For live webcasting, you need to decide which options you require, such as the ability to poll your viewers during live events. Management features are critical to ensure that everything goes smoothly during these events. Since there are a lot of moving parts, it is essential that your provider’s live event management features are flexible, intuitive, and easy to use. This includes the ability for one producer to control all aspects of a webcast, if necessary, or for the tasks to be divided among many producers. For example, with a dynamic live event that has a lot of interactive components, you may want one person controlling slides and another person controlling polls. If you do not want the person controlling the polls to have access to the slides, then make sure the management tools you are considering have permission controls in place. Also, be sure to ask vendors to back up their reliability and scalability claims for live events with verifiable customer examples.

A well-designed live webcasting system lays the foundation for a good on-demand system. Much of the functionality overlaps, but the on-demand system involves additional considerations, such as editing previously published content and archiving content. (Please see the sidebar, "Components of a Webcast Experience—Live or On-Demand.")

Here are questions to ask about live webcasting:
—What is the maximum number of concurrent viewers that your system is able to support? Are there extra viewing costs for more viewers?
—Can your software manage multiple concurrent live webcasts?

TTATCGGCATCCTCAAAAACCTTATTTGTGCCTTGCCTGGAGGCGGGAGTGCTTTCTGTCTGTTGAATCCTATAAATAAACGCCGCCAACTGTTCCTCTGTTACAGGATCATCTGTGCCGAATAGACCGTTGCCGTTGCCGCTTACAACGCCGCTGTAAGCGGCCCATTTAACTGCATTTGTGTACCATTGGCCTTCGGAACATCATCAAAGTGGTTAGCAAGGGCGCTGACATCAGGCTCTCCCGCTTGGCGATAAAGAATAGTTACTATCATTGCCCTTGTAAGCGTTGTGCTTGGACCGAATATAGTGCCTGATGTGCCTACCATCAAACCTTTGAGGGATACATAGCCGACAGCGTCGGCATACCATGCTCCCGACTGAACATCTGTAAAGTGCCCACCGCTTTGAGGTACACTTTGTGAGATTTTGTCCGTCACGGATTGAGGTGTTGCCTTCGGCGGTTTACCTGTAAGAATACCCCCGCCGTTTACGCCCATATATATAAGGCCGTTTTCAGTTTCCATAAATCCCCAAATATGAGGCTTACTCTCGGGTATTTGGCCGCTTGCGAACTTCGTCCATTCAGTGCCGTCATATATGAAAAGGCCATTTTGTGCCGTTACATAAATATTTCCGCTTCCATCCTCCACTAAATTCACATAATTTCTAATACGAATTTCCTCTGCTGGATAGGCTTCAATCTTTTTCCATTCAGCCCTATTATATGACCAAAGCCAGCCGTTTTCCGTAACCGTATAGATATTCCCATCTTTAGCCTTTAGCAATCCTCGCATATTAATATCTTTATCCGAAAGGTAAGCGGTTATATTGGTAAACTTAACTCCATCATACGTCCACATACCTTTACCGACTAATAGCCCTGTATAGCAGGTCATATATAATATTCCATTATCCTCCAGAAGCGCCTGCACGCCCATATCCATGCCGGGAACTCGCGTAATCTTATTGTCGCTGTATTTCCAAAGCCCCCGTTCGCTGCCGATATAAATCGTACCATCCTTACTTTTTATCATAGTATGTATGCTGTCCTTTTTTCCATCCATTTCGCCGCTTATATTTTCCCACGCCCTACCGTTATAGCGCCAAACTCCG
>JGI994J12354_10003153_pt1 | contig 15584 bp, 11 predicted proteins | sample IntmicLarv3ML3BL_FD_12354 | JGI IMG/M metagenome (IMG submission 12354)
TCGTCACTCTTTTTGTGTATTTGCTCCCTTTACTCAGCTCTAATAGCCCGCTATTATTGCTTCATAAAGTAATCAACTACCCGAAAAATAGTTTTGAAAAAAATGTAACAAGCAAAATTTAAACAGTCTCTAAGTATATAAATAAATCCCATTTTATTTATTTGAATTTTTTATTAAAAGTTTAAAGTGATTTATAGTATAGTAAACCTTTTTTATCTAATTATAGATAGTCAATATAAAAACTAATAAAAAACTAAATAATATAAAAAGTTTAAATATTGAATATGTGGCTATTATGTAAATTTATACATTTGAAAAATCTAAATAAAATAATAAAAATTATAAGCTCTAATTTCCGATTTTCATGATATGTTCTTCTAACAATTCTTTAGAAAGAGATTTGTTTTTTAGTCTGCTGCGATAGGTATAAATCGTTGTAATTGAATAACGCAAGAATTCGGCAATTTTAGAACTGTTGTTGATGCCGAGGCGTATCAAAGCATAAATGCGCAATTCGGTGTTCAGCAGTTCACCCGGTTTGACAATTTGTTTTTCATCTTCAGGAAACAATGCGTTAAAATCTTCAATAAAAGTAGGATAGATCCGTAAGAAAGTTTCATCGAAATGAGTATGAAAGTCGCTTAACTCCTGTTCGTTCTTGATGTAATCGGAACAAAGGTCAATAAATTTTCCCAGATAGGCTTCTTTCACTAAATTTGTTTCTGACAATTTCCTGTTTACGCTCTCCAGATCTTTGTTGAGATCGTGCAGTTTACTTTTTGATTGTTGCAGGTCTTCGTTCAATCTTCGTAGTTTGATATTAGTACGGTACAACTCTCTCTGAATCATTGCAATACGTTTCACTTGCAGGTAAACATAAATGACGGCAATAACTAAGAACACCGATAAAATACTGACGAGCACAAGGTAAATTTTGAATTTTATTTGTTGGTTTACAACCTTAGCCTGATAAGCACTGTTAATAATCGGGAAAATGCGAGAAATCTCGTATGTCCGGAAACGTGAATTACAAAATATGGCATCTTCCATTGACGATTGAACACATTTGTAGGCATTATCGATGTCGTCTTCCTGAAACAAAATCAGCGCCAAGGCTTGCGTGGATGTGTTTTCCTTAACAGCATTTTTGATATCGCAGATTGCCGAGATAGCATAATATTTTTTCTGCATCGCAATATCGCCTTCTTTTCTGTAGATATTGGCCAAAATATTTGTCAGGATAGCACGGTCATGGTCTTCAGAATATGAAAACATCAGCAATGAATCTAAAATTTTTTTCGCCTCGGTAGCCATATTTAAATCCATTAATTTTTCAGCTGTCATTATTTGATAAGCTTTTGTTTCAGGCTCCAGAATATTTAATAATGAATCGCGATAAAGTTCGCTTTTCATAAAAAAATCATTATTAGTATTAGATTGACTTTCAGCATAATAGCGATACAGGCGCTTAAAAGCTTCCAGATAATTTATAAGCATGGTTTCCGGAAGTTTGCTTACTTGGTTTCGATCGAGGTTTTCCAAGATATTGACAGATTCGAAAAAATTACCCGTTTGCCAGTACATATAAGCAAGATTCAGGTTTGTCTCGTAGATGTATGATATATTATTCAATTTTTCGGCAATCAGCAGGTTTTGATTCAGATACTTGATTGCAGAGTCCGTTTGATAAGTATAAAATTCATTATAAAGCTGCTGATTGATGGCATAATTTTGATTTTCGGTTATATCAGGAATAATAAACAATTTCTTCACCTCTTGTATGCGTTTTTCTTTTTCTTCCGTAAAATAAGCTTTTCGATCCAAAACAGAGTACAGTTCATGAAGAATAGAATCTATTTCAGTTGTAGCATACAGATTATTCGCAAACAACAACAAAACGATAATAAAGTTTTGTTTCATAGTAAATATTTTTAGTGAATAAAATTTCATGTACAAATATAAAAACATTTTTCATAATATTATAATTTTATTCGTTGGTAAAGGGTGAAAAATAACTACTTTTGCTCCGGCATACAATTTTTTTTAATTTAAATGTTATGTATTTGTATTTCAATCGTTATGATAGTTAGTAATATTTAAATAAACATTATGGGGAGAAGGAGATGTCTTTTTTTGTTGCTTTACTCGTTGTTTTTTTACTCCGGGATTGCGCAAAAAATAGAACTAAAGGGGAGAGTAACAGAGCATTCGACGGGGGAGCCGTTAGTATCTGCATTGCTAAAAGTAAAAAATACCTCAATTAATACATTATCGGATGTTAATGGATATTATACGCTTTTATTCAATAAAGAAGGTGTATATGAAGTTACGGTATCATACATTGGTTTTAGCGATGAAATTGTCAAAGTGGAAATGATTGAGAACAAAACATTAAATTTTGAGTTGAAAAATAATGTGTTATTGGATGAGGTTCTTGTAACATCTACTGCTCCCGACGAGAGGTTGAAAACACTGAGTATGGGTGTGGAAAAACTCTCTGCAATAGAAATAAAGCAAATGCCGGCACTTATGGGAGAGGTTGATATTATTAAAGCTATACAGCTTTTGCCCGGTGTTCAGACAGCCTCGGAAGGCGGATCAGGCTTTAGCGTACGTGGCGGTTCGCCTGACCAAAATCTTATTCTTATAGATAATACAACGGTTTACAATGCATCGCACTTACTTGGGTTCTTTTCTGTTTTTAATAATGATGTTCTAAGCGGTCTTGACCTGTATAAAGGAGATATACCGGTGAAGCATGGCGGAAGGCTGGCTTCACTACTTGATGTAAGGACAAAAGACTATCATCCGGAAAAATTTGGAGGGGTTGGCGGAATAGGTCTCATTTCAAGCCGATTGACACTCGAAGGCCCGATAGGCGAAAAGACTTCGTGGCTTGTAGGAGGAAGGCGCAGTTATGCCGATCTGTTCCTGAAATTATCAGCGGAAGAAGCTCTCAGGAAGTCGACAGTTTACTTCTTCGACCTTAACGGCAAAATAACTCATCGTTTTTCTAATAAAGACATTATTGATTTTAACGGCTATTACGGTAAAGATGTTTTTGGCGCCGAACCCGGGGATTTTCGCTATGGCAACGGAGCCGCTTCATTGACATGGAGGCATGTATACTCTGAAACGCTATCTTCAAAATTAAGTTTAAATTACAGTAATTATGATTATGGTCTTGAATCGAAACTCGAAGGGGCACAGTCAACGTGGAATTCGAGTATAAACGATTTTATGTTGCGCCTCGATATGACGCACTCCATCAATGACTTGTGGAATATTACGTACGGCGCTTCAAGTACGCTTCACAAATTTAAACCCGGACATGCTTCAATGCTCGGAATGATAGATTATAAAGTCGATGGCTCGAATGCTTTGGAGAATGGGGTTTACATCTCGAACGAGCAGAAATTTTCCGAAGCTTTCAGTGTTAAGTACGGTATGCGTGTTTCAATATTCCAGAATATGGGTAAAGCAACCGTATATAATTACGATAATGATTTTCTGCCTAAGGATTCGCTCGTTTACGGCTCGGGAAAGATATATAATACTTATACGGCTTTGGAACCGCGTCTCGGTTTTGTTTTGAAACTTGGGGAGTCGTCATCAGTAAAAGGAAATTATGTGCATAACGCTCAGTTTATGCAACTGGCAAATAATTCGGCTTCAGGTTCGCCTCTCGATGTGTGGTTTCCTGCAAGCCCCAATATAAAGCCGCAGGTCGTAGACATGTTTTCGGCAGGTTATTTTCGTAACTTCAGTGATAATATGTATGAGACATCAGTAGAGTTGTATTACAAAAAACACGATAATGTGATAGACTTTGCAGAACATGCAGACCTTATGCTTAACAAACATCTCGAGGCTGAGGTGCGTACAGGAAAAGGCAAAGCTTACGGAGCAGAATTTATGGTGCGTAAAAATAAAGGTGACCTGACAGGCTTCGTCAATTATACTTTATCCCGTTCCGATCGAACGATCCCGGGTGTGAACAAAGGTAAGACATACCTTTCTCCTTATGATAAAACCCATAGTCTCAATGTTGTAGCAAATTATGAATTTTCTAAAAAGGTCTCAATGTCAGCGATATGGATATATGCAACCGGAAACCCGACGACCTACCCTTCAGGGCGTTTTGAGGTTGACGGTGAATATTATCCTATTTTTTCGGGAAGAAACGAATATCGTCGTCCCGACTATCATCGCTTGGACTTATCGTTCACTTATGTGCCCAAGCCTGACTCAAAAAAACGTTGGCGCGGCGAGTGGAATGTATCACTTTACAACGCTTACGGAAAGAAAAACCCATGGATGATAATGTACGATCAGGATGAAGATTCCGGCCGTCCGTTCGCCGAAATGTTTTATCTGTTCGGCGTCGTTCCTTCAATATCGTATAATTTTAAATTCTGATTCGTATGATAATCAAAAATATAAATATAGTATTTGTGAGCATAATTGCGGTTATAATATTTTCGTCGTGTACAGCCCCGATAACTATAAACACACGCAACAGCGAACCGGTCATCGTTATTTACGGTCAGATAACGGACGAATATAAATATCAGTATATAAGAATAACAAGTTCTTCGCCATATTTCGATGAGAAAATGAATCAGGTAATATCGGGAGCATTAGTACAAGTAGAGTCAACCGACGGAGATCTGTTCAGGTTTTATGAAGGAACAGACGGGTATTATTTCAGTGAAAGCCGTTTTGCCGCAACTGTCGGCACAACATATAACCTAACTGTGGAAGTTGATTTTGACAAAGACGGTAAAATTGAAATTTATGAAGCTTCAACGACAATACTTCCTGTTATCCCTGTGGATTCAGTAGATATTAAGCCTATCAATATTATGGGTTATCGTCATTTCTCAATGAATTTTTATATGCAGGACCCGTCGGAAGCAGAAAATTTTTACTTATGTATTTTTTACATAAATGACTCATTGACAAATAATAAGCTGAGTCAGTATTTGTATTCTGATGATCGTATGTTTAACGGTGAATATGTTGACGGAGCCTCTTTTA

—Can your system stream live from and switch between multiple different (or remote) presenters or video sources?
—What is your overall webcast "look and feel"? Can you provide screen captures and graphics?
—Does your system allow for live-screen demoing?
—How would you describe the functionality of your system related to the moderation of live events and the ability to accept, filter, sort, and deliver inquiries and questions to the audience? What about the ability to deliver filtered results to presenters for live response?
—Explain how your system’s functionality allows for content to be changed on-the-fly prior to the start of an event.
—Is your software application capable of failing over between servers in order to offer redundancy during live events?

Here are questions to ask about on-demand webcasting:
—How can video content be edited? Can live event content be edited? Critical items to look for here include the following: support for all standard formats (video can be edited, imported, and exported), slide-sync editing capabilities, ability to preview edited content items before publishing, manual entry and editing of metadata and keywords, and ability to import and export other media files (e.g., AVI).
—What is the archival process for allowing viewers to view an on-demand version of a live webcast? Does your system allow for the creation of on-demand-only presentations?
—Does your system have the ability to allow departmental end users to create on-demand webcasts without the need for studio production assistance?

Customization. The latest technological advances allow you to realize the benefits of true customization, which enables you to meet unique organizational and departmental needs. The ability to customize interfaces is also a powerful tool for controlling branding, and incorporating consistent elements into company presentations will help you achieve greater brand recognition over time.